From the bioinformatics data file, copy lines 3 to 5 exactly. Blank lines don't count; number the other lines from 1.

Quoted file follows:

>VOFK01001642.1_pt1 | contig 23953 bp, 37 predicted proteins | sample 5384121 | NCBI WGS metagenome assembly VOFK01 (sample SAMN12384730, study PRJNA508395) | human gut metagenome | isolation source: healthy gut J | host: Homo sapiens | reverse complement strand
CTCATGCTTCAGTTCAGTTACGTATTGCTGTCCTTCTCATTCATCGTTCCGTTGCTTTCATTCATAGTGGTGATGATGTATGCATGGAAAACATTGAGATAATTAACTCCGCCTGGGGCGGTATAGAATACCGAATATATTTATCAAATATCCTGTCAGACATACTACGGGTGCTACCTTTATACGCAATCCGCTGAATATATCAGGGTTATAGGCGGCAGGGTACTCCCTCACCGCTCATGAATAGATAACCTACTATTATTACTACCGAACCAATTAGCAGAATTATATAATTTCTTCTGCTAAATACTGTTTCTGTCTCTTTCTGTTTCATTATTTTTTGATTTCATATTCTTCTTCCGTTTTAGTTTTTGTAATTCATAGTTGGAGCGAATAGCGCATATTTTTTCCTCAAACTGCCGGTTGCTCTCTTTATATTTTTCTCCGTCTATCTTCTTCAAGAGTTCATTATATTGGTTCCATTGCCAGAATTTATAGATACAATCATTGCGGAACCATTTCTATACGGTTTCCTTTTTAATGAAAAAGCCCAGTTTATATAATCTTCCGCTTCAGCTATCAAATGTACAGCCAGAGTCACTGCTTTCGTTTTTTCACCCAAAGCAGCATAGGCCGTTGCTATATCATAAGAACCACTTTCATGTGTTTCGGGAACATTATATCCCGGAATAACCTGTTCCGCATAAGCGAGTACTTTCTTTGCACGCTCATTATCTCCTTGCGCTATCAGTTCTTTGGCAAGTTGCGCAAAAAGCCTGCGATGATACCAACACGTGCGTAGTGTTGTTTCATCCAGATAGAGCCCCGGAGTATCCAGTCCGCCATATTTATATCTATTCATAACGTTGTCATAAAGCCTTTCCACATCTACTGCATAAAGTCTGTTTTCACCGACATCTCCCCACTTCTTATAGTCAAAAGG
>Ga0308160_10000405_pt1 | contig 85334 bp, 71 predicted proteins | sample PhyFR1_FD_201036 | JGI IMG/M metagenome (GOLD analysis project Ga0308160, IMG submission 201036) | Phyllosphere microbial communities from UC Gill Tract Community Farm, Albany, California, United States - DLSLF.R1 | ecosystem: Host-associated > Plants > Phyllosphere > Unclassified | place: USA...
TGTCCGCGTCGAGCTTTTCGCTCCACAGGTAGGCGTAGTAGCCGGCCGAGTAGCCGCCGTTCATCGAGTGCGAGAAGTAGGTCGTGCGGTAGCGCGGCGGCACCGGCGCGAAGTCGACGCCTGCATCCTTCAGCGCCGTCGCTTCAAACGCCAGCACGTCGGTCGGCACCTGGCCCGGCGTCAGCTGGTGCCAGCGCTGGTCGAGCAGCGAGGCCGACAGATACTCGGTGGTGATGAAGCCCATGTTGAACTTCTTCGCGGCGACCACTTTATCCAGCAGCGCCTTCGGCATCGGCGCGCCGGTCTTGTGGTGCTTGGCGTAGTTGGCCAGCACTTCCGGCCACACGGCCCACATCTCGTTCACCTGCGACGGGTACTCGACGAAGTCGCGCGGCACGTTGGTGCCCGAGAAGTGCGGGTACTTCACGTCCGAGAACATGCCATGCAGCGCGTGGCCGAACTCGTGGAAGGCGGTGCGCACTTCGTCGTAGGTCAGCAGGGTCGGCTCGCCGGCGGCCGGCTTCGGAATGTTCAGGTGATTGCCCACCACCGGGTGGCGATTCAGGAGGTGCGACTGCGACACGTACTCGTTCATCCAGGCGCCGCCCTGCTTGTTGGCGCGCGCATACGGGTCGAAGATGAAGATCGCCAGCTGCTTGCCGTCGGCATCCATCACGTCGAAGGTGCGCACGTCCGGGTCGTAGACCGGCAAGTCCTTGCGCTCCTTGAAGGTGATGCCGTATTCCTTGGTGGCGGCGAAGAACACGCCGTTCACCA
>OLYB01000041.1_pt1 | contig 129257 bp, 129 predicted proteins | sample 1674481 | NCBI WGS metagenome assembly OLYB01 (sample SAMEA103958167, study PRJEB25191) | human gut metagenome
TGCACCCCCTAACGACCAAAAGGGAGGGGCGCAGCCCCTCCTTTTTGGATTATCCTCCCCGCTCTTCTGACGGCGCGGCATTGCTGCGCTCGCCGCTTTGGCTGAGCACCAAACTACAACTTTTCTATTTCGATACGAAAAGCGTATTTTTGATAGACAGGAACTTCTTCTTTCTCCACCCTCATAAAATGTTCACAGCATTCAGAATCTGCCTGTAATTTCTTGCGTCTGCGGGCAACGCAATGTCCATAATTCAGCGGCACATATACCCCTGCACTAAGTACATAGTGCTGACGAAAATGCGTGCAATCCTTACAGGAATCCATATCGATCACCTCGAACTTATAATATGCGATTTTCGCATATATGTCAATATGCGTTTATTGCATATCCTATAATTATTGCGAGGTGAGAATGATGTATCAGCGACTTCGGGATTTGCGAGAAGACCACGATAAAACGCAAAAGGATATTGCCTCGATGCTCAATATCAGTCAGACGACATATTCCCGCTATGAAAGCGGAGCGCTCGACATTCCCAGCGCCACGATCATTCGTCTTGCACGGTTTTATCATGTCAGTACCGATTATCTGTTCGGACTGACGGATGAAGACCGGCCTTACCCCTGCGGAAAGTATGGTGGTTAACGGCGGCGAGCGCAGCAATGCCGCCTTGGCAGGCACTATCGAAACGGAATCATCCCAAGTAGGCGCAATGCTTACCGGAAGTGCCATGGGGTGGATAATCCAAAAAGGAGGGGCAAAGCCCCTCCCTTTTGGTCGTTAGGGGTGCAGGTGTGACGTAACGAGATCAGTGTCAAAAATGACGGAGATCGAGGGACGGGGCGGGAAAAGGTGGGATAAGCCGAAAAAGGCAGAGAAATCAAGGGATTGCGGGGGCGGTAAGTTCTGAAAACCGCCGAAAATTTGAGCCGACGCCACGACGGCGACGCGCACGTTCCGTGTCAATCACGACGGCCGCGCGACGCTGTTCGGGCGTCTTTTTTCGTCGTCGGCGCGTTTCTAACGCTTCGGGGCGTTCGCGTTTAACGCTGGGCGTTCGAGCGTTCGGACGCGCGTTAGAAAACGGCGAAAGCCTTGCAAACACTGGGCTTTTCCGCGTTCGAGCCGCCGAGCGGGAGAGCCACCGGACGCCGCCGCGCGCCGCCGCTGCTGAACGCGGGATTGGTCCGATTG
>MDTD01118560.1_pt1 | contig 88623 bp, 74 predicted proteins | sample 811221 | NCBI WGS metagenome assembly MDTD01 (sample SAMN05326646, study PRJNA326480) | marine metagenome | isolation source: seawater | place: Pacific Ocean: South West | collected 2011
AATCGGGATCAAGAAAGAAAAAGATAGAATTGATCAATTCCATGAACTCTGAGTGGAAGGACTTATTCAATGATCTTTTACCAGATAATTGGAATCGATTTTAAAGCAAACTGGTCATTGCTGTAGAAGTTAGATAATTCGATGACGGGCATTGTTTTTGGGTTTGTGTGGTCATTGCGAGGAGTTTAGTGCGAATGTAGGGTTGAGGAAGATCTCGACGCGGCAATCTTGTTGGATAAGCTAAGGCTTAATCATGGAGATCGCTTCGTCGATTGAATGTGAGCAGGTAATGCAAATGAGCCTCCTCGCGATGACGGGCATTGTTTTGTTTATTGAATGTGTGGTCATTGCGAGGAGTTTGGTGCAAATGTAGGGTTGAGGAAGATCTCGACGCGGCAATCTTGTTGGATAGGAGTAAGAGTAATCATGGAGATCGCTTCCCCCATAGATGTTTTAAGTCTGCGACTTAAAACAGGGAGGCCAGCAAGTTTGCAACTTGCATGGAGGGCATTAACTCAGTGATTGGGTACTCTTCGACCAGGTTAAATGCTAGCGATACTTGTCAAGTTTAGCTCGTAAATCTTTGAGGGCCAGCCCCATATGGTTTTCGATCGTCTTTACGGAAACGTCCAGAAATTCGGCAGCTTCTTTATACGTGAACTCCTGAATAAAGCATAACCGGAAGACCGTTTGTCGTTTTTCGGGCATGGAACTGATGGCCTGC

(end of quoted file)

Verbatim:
>Ga0308160_10000405_pt1 | contig 85334 bp, 71 predicted proteins | sample PhyFR1_FD_201036 | JGI IMG/M metagenome (GOLD analysis project Ga0308160, IMG submission 201036) | Phyllosphere microbial communities from UC Gill Tract Community Farm, Albany, California, United States - DLSLF.R1 | ecosystem: Host-associated > Plants > Phyllosphere > Unclassified | place: USA...
TGTCCGCGTCGAGCTTTTCGCTCCACAGGTAGGCGTAGTAGCCGGCCGAGTAGCCGCCGTTCATCGAGTGCGAGAAGTAGGTCGTGCGGTAGCGCGGCGGCACCGGCGCGAAGTCGACGCCTGCATCCTTCAGCGCCGTCGCTTCAAACGCCAGCACGTCGGTCGGCACCTGGCCCGGCGTCAGCTGGTGCCAGCGCTGGTCGAGCAGCGAGGCCGACAGATACTCGGTGGTGATGAAGCCCATGTTGAACTTCTTCGCGGCGACCACTTTATCCAGCAGCGCCTTCGGCATCGGCGCGCCGGTCTTGTGGTGCTTGGCGTAGTTGGCCAGCACTTCCGGCCACACGGCCCACATCTCGTTCACCTGCGACGGGTACTCGACGAAGTCGCGCGGCACGTTGGTGCCCGAGAAGTGCGGGTACTTCACGTCCGAGAACATGCCATGCAGCGCGTGGCCGAACTCGTGGAAGGCGGTGCGCACTTCGTCGTAGGTCAGCAGGGTCGGCTCGCCGGCGGCCGGCTTCGGAATGTTCAGGTGATTGCCCACCACCGGGTGGCGATTCAGGAGGTGCGACTGCGACACGTACTCGTTCATCCAGGCGCCGCCCTGCTTGTTGGCGCGCGCATACGGGTCGAAGATGAAGATCGCCAGCTGCTTGCCGTCGGCATCCATCACGTCGAAGGTGCGCACGTCCGGGTCGTAGACCGGCAAGTCCTTGCGCTCCTTGAAGGTGATGCCGTATTCCTTGGTGGCGGCGAAGAACACGCCGTTCACCA
>OLYB01000041.1_pt1 | contig 129257 bp, 129 predicted proteins | sample 1674481 | NCBI WGS metagenome assembly OLYB01 (sample SAMEA103958167, study PRJEB25191) | human gut metagenome